“We may access these brands through any number of interfaces, but the computation, in the manner [Thomas J.] Watson would have understood it, happens on massively parallel grids which are managed, competitively, by just a few companies.” 

April 12, 2012


(Image) I’d like to venture a guess: You use LinkedIn as an online Rolodex. That’s if you’re signed up for the social networking site to begin with. Many people seem to view LinkedIn as an excessive network they want no part of - a waste of time.
For those skeptical of LinkedIn, you’re sure to laugh at this: The founder of the site, Reid Hoffman, recently stated, "If Americans really learned how to use LinkedIn, it would raise the country’s GDP.”
Hilarious! Hoffman seems like a funny guy! Right?! You’re thinking, “Adam, he was shamelessly self promoting his website for personal gain!”
If those are the type of thoughts floating around in that brainsicle of yours (a brainsicle is similar to a popsicle, except it involves your brain being on a stick, or wedged, er…), well, then, my job here is to fix your melon.

To give this not-to-be-underestimated statement the blatantly obvious attention it deserves, here’s that line, again: “If Americans really learned how to use LinkedIn, it would raise the country’s GDP.”
How Reid Hoffman describes the network
Ask the average person,” Hoffman says with frustration. “They think it’s a place they keep their CV online and maybe have some connections with people they know professionally.
They don’t think of it as a place to get business intelligence, to research problems, to establish an online presence where other people in the network can find them. It’s as if we’re a screwdriver in a world where people don’t quite understand screws.
Here’s why LinkedIn could raise the country's GDP
"The future of media and business is powered by collaboration and co-creation" - Brian Solis (quoted from 'The End Of Business As Usual').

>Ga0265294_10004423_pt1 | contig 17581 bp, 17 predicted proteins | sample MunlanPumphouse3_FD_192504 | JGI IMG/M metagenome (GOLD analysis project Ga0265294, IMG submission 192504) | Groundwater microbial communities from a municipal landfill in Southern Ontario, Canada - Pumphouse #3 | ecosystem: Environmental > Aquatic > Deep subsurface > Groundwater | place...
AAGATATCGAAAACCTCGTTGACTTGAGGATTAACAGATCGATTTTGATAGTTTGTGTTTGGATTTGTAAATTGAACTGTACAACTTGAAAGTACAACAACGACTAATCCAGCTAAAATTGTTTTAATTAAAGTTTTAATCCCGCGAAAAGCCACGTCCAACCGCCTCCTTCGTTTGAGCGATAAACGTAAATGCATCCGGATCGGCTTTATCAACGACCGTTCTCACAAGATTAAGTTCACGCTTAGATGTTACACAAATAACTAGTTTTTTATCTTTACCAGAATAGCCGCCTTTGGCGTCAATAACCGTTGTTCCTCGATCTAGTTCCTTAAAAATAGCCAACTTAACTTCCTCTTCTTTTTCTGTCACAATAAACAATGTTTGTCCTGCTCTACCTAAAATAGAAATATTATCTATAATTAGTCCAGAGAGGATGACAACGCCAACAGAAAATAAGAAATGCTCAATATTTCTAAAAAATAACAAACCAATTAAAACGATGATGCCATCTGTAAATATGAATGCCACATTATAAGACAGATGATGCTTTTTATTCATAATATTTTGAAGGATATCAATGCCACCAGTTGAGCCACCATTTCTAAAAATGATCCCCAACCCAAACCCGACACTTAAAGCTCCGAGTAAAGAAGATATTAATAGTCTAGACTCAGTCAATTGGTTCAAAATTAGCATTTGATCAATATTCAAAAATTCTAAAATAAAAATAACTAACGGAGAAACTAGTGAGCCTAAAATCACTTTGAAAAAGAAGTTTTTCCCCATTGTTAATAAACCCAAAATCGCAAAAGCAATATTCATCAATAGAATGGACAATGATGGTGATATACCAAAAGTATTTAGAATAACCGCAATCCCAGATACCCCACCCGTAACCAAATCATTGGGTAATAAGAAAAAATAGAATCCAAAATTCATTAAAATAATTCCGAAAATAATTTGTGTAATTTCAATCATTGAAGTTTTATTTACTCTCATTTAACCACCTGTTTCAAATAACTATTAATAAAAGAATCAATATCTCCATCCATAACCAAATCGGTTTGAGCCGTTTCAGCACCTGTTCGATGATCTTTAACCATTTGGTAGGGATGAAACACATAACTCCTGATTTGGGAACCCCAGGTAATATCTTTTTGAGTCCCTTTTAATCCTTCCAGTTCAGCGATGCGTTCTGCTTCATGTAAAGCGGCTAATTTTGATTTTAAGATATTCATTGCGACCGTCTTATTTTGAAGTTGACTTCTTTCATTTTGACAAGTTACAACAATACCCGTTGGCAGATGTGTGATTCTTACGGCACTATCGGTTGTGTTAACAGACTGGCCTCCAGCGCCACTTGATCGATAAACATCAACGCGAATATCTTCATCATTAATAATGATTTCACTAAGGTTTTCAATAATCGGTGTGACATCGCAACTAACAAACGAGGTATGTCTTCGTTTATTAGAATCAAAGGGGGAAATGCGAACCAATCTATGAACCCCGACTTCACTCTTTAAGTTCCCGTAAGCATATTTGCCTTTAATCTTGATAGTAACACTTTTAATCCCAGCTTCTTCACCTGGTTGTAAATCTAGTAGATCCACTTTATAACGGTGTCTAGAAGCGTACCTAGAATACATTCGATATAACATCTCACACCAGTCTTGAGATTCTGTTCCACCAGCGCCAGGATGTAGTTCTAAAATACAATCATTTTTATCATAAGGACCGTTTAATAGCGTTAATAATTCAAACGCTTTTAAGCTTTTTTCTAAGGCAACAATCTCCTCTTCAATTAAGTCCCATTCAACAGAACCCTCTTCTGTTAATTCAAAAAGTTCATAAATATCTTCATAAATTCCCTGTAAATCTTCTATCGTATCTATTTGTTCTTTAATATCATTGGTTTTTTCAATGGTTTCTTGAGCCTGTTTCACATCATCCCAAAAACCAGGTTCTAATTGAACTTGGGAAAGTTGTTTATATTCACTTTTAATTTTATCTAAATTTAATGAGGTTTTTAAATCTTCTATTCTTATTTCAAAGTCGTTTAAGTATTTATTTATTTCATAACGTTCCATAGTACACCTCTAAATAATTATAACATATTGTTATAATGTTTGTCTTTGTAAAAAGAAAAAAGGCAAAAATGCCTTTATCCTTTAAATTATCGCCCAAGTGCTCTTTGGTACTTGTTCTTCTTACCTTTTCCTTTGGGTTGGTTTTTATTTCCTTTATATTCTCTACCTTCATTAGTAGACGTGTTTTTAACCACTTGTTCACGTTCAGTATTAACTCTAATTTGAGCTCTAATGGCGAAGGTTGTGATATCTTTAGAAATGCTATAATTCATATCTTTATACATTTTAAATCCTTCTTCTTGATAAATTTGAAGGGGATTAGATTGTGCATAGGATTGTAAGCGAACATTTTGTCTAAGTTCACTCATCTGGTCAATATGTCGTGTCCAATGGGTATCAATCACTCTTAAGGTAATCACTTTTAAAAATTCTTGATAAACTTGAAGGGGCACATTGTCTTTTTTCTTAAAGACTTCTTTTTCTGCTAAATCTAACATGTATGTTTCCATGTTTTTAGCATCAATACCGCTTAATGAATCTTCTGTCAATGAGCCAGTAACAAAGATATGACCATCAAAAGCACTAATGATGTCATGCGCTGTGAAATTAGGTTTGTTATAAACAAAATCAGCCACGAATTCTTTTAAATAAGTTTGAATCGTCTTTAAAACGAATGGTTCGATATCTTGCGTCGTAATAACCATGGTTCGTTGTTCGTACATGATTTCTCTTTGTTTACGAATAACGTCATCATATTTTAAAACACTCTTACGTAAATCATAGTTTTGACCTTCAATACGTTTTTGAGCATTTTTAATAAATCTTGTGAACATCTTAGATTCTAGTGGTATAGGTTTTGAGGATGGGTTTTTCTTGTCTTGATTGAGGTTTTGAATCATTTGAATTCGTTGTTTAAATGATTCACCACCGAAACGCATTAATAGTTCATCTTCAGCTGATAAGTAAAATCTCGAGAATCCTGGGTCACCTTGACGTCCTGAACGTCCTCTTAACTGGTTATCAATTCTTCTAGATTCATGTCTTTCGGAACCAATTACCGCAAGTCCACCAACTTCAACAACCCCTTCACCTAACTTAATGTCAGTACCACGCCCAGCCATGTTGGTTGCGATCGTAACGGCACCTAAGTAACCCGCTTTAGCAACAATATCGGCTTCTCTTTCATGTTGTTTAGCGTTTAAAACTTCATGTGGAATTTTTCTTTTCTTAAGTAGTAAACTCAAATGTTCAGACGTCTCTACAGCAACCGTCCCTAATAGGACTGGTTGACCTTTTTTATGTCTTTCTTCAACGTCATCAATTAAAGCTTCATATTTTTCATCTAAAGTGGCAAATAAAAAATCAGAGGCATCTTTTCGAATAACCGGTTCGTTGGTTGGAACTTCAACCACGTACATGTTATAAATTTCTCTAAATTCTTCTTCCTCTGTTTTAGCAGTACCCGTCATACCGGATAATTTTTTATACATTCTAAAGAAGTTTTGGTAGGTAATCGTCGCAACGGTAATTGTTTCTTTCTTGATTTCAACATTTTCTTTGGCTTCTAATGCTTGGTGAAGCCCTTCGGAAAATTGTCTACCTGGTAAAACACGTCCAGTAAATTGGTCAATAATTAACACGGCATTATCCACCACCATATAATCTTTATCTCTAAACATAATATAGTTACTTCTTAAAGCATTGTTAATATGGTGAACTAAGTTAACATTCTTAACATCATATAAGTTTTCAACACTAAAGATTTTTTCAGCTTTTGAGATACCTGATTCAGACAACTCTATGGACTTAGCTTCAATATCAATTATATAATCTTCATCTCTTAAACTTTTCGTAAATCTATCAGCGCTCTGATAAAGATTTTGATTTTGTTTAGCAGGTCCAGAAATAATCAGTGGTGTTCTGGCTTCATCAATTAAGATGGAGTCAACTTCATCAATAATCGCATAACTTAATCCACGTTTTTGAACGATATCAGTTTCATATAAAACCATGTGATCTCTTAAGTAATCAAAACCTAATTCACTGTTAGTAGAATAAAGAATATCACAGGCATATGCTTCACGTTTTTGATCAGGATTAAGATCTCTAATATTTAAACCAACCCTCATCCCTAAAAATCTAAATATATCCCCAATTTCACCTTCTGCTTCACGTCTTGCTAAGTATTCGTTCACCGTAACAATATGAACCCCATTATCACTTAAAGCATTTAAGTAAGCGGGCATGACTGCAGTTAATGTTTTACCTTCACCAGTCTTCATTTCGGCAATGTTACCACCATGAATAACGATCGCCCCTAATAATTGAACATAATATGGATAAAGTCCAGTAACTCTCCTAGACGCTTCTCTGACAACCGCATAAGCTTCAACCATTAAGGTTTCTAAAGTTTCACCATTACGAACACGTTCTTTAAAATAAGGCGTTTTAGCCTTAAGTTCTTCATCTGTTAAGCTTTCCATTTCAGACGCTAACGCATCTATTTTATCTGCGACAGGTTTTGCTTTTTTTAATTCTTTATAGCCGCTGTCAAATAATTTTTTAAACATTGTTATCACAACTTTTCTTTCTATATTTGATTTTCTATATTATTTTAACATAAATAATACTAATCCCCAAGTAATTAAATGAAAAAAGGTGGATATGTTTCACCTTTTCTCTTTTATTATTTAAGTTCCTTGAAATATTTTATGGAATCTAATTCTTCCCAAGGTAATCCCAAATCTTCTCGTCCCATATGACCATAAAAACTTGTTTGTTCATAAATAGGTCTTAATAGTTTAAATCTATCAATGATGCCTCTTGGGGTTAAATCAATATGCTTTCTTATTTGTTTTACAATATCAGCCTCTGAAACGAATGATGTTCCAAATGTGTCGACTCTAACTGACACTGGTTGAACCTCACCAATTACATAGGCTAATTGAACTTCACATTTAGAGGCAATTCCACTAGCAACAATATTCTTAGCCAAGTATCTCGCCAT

When I read that, the picture that comes to mind is a business world much different from the reality of the present moment. It’s a world where frictionless collaboration and co-creation allow whole industries to transform overnight, every night.
Rolodex Overload
I’m not attempting to solve LinkedIn’s usability problems here. Rather, my goal is to bring to light some real world cases that I feel are important.
Here’s one problem: How in the world would someone with tens of thousands of contacts (a super connected individual) use LinkedIn efficiently?
Why the extreme example? Because it's exactly the problem people like Vint Cerf have with a network like LinkedIn. Lord knows how much Mr. Cerf has accomplished in his career. Now, imagine, for a second, what he could get done if he had the tools to leverage his professional network to its utmost potential.
A Different Approach
In an email, Vint wrote, “I think the linked-in model is NOT to drown you in information about the people you are linked to.”
Now, assuming Cerf is correct in his analysis of the network (I mean, he is *pretty smart*), there are several angles one can take to bring signal from the noise on LinkedIn.
  • Forget LinkedIn entirely. The social networking website does not provide a sufficient platform for a true business network to flourish. Someone will have to start from scratch.